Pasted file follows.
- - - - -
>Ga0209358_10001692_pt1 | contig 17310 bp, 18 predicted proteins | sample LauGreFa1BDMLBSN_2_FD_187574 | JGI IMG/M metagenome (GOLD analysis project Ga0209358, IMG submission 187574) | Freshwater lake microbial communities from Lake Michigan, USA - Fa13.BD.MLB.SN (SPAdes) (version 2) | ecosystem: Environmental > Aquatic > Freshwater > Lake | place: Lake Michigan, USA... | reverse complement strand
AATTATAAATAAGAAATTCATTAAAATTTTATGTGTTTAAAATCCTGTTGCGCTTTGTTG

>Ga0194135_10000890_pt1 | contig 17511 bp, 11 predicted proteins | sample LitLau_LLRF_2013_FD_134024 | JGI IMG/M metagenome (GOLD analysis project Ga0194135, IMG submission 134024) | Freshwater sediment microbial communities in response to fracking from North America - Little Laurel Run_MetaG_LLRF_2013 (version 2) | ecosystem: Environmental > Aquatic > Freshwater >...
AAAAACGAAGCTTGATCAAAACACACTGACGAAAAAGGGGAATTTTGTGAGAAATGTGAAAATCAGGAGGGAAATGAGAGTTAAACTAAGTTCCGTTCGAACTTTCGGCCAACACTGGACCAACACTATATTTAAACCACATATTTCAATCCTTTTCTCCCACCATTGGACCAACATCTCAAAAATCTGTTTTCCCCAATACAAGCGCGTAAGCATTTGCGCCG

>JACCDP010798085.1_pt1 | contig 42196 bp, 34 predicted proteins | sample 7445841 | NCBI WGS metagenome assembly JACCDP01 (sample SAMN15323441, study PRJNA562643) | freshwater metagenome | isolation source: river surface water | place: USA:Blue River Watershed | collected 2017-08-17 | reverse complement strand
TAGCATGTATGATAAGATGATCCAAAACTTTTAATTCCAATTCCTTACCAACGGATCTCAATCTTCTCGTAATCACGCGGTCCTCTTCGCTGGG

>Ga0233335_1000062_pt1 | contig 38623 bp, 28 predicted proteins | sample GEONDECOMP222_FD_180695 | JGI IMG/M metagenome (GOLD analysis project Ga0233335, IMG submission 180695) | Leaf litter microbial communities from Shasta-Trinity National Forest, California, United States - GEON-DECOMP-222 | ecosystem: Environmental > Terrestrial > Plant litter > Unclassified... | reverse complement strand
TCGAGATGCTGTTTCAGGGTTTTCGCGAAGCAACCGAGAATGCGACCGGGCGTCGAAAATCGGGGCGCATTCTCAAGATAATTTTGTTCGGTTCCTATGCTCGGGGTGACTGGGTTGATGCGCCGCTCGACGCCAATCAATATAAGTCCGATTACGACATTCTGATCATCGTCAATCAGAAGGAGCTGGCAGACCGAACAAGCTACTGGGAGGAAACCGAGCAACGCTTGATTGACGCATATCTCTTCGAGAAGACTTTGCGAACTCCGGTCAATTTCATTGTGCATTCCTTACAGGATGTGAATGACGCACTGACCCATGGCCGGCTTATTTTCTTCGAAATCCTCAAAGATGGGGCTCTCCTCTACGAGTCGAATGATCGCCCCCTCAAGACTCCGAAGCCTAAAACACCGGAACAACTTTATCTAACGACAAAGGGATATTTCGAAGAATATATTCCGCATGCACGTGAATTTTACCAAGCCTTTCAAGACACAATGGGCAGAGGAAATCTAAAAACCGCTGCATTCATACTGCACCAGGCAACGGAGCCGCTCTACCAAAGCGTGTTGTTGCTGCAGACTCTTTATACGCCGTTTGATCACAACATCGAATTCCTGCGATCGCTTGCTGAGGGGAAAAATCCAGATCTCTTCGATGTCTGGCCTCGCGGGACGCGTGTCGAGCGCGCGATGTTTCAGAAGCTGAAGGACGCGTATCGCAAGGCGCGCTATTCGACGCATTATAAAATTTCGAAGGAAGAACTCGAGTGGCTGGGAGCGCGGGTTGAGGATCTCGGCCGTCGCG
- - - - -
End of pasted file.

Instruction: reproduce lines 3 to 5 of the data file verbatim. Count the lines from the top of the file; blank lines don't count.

>Ga0194135_10000890_pt1 | contig 17511 bp, 11 predicted proteins | sample LitLau_LLRF_2013_FD_134024 | JGI IMG/M metagenome (GOLD analysis project Ga0194135, IMG submission 134024) | Freshwater sediment microbial communities in response to fracking from North America - Little Laurel Run_MetaG_LLRF_2013 (version 2) | ecosystem: Environmental > Aquatic > Freshwater >...
AAAAACGAAGCTTGATCAAAACACACTGACGAAAAAGGGGAATTTTGTGAGAAATGTGAAAATCAGGAGGGAAATGAGAGTTAAACTAAGTTCCGTTCGAACTTTCGGCCAACACTGGACCAACACTATATTTAAACCACATATTTCAATCCTTTTCTCCCACCATTGGACCAACATCTCAAAAATCTGTTTTCCCCAATACAAGCGCGTAAGCATTTGCGCCG

>JACCDP010798085.1_pt1 | contig 42196 bp, 34 predicted proteins | sample 7445841 | NCBI WGS metagenome assembly JACCDP01 (sample SAMN15323441, study PRJNA562643) | freshwater metagenome | isolation source: river surface water | place: USA:Blue River Watershed | collected 2017-08-17 | reverse complement strand